Sunday, January 30, 2011

Turkey - not just for thanksgiving!

If you say the word "turkey" to anyone, the first word that comes to mind is probably Thanksgiving - but you can cook with turkey the other 11 months of the year too! I'm not talking about buying a 15 lb. turkey here. I want you to go out and buy a package of turkey tenderloins because that's exactly what they are - really tender! They can be more forgiving and flavorful than chicken breasts, and it's a nice change if you're a household that eats a lot of chicken.

Sunday: Seared Turkey Tenderloins with a Mango, Lime and Ginger Dressing with Steamed Brussels Sprouts and Roasted Sweet Potatoes

I made this dish last May and I'm not exactly sure why I waited 8 months to make it again! I think I enjoy trying new recipes too much - so I forget about these recipes I try out and really like. Plus - this recipe is pretty healthy and easy - only took me about 45 minutes to make, from start to finish, and doesn't make a huge mess in your kitchen.
Seared Turkey Tenderloins with a Mango, Lime and Ginger Dressing
2 turkey tenderloins (mine was 1.66 lbs total)
Salt and Pepper
2 tsp. ground cumin
Olive oil
2 large sweet potatoes
2 ripe mangoes
1/2 cup fresh mint leaves
Juice from 1 lime
1 tsp. dijon mustard
1 tsp. minced fresh ginger
1/2 cup plain nonfat yogurt

*Ingredient Notes:
- Picking out mangoes is a bit like picking out avocados - you don't want them to be too hard, but they shouldn't be smooshy either.
- Fresh ginger adds so much more flavor than using the ground kind in the bottle. It's inexpensive and you can buy a decent size piece, store it in the freezer and just take it out when you need a piece for a recipe like this one. It's also easier to cut up when it's frozen!
- I used a 6 oz. container of yogurt and didn't want to waste any of it, so I used it all. I think it created a much more mild flavor than if I had only used the 1/2 cup - so if you're not sure how you're going to feel about the mint and mango flavor, you could try using the whole 6 ounces the first time you try making this.

1. Preheat oven to 400 degrees.
2. Season the turkey tenderloins on both sides with salt, pepper and the cumin. Heat a large skillet (that can also go in the oven, so metal handles only please!) on the stove over medium high heat with 2-3 tsp of olive oil. Add both turkey tenderloins to the pan when it's hot and sear for about 7 minutes on this first side, then flip over and sear for another 4 minutes on this other side.
3. While the tenderloins are cooking, get the sweet potatoes ready. I didn't peel mine, but you can if you'd like. You'll just want to cut them into about 1-inch pieces so that they'll all cook evenly.
4. Add the potato cubes to the pan with the turkey and transfer the pan to the preheated oven. Cook for about 22 minutes (depending on the size of your tenderloins). After 15 of the 22 minutes, turn the tenderloins over so that they are sort of sitting on top of the potatoes.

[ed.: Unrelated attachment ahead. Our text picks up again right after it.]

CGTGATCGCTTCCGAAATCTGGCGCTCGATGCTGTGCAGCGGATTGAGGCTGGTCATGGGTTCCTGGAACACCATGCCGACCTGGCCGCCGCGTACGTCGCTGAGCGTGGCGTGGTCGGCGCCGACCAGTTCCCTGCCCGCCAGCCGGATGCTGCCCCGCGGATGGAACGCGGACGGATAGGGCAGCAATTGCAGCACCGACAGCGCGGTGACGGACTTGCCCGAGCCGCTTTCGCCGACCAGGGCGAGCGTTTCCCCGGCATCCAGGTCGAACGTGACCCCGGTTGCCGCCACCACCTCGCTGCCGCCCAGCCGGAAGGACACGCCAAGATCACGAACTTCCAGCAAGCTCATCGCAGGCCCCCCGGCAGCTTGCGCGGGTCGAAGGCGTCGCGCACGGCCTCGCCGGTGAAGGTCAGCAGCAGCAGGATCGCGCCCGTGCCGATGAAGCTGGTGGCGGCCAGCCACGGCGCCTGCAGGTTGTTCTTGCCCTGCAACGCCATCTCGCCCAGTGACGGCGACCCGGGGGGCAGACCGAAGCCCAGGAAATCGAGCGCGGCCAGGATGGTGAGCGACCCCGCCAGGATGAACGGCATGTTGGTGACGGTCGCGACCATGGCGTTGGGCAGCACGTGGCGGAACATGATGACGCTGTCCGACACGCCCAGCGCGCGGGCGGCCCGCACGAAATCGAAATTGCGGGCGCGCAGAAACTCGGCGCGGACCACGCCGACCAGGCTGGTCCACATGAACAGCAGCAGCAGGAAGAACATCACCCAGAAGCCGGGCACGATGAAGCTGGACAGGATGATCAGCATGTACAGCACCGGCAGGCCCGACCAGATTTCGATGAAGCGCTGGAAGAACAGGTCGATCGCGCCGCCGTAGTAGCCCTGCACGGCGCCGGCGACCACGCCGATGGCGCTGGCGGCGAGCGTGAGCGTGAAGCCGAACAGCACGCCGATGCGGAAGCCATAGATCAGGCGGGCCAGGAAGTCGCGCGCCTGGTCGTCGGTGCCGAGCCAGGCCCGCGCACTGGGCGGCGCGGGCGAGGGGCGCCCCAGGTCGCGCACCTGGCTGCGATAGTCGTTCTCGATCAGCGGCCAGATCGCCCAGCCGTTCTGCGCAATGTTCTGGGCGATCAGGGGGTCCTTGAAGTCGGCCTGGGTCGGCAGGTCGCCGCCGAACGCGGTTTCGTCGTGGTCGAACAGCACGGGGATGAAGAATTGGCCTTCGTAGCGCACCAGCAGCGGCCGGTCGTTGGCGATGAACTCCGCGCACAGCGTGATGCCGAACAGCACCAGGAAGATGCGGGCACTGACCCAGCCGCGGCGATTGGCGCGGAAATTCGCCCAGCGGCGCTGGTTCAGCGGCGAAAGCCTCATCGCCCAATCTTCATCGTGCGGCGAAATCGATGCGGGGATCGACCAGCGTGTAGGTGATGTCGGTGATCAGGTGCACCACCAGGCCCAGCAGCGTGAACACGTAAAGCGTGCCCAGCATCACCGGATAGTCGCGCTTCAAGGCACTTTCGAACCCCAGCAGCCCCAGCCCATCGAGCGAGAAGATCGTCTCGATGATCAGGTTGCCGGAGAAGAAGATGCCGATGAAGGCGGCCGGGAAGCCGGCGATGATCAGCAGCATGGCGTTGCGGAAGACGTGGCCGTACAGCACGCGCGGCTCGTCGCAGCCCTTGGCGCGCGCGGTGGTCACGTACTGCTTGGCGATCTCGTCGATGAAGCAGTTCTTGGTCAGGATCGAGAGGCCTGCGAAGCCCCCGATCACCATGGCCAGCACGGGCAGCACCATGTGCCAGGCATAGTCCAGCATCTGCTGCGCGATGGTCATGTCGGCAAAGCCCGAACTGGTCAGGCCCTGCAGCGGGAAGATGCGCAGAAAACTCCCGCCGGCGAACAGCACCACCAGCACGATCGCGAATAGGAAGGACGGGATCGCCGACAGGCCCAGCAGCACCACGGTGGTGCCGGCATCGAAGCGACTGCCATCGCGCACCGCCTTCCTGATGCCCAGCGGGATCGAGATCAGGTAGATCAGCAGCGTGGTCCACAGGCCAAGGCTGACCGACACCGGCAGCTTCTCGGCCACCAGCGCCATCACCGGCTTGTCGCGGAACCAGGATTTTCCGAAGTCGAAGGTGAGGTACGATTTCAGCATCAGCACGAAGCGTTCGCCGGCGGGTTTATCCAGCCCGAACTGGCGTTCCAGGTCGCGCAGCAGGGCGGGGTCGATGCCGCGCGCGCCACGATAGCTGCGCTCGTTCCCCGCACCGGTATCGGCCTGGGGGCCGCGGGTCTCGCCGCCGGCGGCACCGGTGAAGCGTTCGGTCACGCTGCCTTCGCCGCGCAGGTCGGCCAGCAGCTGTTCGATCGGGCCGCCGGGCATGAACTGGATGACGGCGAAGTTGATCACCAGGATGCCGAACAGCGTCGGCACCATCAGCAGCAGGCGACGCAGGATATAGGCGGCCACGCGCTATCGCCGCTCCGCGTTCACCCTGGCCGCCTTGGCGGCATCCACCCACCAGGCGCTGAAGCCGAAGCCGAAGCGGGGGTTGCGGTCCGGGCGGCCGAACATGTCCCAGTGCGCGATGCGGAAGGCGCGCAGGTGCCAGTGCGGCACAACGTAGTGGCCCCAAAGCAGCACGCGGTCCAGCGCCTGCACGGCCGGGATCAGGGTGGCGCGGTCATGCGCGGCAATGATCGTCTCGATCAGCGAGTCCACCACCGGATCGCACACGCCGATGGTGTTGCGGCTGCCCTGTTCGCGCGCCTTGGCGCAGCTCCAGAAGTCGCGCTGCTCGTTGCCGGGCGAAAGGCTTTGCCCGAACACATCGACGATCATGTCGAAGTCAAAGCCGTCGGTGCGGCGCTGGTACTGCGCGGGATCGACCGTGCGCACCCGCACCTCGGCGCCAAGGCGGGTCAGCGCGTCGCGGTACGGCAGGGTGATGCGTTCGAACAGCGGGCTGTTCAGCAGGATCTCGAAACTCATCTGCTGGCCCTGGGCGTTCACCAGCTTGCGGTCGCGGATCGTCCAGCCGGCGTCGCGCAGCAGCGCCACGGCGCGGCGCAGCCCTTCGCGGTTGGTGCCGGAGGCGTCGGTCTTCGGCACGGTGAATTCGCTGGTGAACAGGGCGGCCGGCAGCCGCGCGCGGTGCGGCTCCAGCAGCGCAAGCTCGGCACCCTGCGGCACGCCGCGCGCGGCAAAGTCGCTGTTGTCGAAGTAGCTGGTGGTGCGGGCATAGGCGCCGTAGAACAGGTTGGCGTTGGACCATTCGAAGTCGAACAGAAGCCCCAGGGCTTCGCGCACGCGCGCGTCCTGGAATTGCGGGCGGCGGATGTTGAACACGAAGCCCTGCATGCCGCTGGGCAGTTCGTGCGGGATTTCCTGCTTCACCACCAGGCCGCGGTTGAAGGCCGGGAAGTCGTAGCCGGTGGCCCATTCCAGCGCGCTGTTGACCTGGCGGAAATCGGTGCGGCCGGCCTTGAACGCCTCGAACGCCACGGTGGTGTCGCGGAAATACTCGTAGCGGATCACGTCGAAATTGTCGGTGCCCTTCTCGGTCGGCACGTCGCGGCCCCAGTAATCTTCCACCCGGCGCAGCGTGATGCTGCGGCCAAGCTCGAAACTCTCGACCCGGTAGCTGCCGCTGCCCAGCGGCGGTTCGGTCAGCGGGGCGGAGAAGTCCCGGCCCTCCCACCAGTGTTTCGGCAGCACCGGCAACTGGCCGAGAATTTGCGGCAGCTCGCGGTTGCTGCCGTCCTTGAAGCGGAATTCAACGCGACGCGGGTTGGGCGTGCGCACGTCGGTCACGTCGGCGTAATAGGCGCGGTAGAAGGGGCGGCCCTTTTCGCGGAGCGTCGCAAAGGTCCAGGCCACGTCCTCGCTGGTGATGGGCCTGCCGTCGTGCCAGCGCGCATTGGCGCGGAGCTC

5. While the turkey and potatoes are cooking in the oven, you can work on getting the dressing ready. In a blender, combine the mangoes, mint, lime juice, mustard and ginger. Puree until blended and then add the yogurt, blending again until combined and creamy!
6. Take the turkey out and be sure to let the tenderloins sit for about 10 minutes before you start cutting into and serving them. When I took my turkey out I noticed that my potatoes weren't quite done, so I put the tenderloins on a separate plate and continued to saute the potatoes on the stove for a little until the potatoes were fork-tender. If you are doing this, feel free to add a couple TB of water so that the pan and potatoes don't burn.
7. Serve the tenderloins with the mango dressing right on top! (The 1.66 lbs of turkey tenderloins I had would be enough to serve 4 people.)

Not sure how to cut the mangoes? Me either.
This is one thing I hate doing - the pit is impossible to see and I always feel like I'm wasting some of the good part of the mango. If anyone out there has a better suggestion, PLEASE share!

I hold the mango upright and sort of follow the pit along each side, cutting off two large halves. Then I cut along the two opposite sides where there is still some skin visible. With these pieces, I continue cutting sort of like a cantaloupe - sliding my knife along the edge to get the peel off. I've seen sites suggest that I peel the mango first, before doing any cutting, but I find the mango slippery and hard to hold when I do this. You'll probably yield about a cup of chopped up mango from one piece of the fruit.

Base recipe courtesy of Robin Miller,

1 comment:

  1. Elise, it is so great that you are doing this! And everything looks delicious!
    As for cutting mangoes-- I try to estimate where the pit is, then cut just to either side of it. Then take a mango half in the palm of your hand, and score the flesh into 1-inch cubes with a knife-- the mango will still be attached to the skin. Then you flip it inside out, so the cubes of mango are separated from each other. You can now cut them off easily, and you will have nice bite-size chunks to munch on or use in a recipe! Then I like to nibble the fruit that is still around the pit... :)
    I have to say I did not make this up-- I saw it on TV, but it works really well!